Believe it or not, it hasn’t been that long since organizational science looked to engineering for guidance in managing change. Organizations were studied like machines that could be optimized by improving the performance of the components—people.
It turned out that in reality organizations are more like biological systems, with complex interdependencies that must be understood to effectively navigate change and achieve collective goals. If you want to truly understand the behavior of an organization—a human system, because it is made up of humans—it’s not the performance of the individual parts that matters the most. In a system where there are interdependencies (like an organization), optimizing the parts separately will not necessarily improve the performance of the whole. What you want to look for is how the relationships between parts lead to patterns that arise across the network.
Seeing and recognizing the nature of these links allows people like our most recent guest, Dr. Angela Montgomery, to model and design change scenarios that help organizations adapt and evolve toward a unified goal. “Interdependencies are the main feature of our complex reality,” Dr. Montgomery wrote in her blog at Intelligent Management, a firm she co-founded with her partners Dr. Domenico Lepore and Dr. Giovanni Siepe. Their firm supports those who seek systemic change in their operations to manage complexity and continuously improve. Intelligent Management also provides tools and education to help organizations see, think, and act systemically in order to thrive in complex environments.
This requires nothing short of a new way of thinking about how things work. Many business schools and universities are organized in a siloed, hierarchical manner, Montgomery said, and continue to perpetuate a management model that looks more like inputs and outputs of 19th century factories than a dynamic human system. So, where do leaders and managers go to find the tools for the kind of sophisticated management challenges they’re coming up against?
“Our current understanding of systems, which is coming from neuroscience and biology, is taking us to a new level of awareness,” Montgomery said in her interview with The HumanCurrent. “Today we need a much more sophisticated type of organization that gives space for humans to be humans inside a human system.”
Being able to push past our mental models and employ a more “joined-up” way of thinking is the first step to getting to the bottom of what’s really going on.
Intelligent Management, as a method, means designing organizations that overcome the problems of being artificially divided into silos, and that overcome the problems of a traditional hierarchy, which doesn’t allow us to perform at our full collective human potential.
In our global society, political and ideological polarization have emerged from systemic inequality, and continue to create systemic effects that build to the level of crisis, stunting the growth of information and stifling cooperation and innovation. Helping people, especially leaders, to see what’s really going on is going to require more than theories, because there is no universally accepted method for navigating the space of unintended consequences that complexity produces. It’s a design challenge, and we have to prototype the solutions.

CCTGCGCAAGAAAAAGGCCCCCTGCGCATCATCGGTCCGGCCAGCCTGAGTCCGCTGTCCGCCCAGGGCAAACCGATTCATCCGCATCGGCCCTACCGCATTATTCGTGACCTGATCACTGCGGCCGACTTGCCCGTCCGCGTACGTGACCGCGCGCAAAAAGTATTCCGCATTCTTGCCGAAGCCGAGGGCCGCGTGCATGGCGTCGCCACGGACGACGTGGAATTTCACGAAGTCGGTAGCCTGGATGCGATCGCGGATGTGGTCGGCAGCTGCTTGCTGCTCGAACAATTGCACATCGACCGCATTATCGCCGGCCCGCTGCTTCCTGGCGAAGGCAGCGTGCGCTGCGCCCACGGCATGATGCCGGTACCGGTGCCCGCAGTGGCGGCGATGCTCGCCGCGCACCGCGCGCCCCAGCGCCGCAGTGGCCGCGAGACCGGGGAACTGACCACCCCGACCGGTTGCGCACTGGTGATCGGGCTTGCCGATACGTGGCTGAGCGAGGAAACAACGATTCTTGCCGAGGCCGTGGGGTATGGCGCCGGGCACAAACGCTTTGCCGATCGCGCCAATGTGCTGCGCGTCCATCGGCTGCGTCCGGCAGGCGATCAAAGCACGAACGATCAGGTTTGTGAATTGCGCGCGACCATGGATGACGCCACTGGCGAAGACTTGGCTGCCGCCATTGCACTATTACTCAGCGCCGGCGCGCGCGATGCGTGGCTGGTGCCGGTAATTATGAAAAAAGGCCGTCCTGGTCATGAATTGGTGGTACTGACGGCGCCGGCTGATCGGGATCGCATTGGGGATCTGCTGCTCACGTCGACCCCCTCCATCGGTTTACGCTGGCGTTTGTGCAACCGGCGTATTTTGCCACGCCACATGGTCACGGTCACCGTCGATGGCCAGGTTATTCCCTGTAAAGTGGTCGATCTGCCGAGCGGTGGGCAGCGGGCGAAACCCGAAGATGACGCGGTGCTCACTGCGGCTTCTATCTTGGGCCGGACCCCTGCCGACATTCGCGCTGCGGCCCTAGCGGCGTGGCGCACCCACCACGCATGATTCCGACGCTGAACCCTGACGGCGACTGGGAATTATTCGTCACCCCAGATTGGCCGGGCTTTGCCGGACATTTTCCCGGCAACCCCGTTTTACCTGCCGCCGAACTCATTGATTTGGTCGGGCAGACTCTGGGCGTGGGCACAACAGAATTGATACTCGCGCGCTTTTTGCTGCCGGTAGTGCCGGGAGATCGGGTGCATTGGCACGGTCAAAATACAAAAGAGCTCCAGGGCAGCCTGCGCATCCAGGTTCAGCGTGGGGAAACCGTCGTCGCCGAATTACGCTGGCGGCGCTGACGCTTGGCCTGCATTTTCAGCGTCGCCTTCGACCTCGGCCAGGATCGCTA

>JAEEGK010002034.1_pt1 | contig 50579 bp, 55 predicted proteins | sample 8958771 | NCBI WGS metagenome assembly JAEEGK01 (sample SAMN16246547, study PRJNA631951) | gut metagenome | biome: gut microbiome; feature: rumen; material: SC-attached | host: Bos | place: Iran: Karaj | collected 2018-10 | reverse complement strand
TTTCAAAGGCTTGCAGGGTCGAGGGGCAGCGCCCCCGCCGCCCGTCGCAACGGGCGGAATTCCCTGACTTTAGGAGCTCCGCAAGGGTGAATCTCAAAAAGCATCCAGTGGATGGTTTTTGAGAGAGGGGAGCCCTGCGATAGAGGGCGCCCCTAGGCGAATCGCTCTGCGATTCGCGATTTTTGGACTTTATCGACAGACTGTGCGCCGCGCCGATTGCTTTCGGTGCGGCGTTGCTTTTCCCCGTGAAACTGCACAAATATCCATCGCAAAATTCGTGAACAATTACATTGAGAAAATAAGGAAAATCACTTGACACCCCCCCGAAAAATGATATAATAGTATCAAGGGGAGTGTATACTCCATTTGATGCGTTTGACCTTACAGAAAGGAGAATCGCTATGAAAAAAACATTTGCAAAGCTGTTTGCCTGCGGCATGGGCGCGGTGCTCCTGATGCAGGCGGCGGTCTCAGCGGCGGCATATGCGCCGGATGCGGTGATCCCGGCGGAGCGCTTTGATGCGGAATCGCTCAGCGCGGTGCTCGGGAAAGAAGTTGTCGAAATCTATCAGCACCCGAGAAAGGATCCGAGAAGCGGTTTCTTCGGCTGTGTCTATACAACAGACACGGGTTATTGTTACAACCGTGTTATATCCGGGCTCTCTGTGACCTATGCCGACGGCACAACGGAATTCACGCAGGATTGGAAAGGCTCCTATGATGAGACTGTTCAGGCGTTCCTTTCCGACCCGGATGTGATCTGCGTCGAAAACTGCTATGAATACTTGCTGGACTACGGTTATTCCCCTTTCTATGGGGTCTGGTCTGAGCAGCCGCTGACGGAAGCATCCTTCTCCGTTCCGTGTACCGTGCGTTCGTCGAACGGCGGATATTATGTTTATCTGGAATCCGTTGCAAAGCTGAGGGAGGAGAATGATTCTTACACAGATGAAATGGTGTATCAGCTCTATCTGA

Montgomery helped to develop one of those prototypes. She became one of the founding partners of SocialNation, a platform that allows people to collaborate on projects based on verified identity. The project started as part of a political movement, just a group of citizens fed up with corruption and inefficient bureaucracy. SocialNation provides ways of interacting beyond social networks like Facebook in attempt to reflect our true lives on the Internet. It allows users to have more control over their personal data in a way that is useful for them, secure and doesn’t allow others to manipulate it.
Montgomery also recently authored a business novel about how to apply the Theory of Constraints to management. It is titled, The Human Constraint, and was inspired by the events of the 2008 financial crash. It points toward a new kind of economics—“a sustainable economy that we can produce if we are capable of changing our thinking and adopting a more systemic approach.” The book draws heavily on the work of influential management theorists, but it also illustrates how firms can put the theories into play.
In founding their firm in Milan in the 1990s, Montgomery's partner and husband, Dr. Domenico Lepore, was inspired by the work of W. Edward Deming, the founding father of the quality movement. The quality movement was an ethical approach to optimizing management systems, and it applied a complete philosophy to organizations. While the couple were working in Milan, an entrepreneurial hotspot, they were introduced to Eliyahu Goldratt, the author of The Theory of Constraints, and Oded Cohen, one of his closest associates. The Theory of Constraints states that within an organization’s many interdependencies, you can find one weak spot that’s limiting the performance of the system, like a bottleneck. This is called a constraint, and by identifying and leveraging this constraint you can increase the performance of any system or organization. To illustrate this, Goldratt developed a set of systemic thinking tools that help individuals implement this type of thinking in practical ways.
Lepore saw that by combining Goldratt’s theory with Deming’s quality approach to management, they could have an even more effective methodology for helping companies unleash their potential. The result is a management methodology they have coined the "Decalogue Management Methodology", because it has ten steps, and this whole new approach to working with organizations in a systemic way is Intelligent Management's specialty.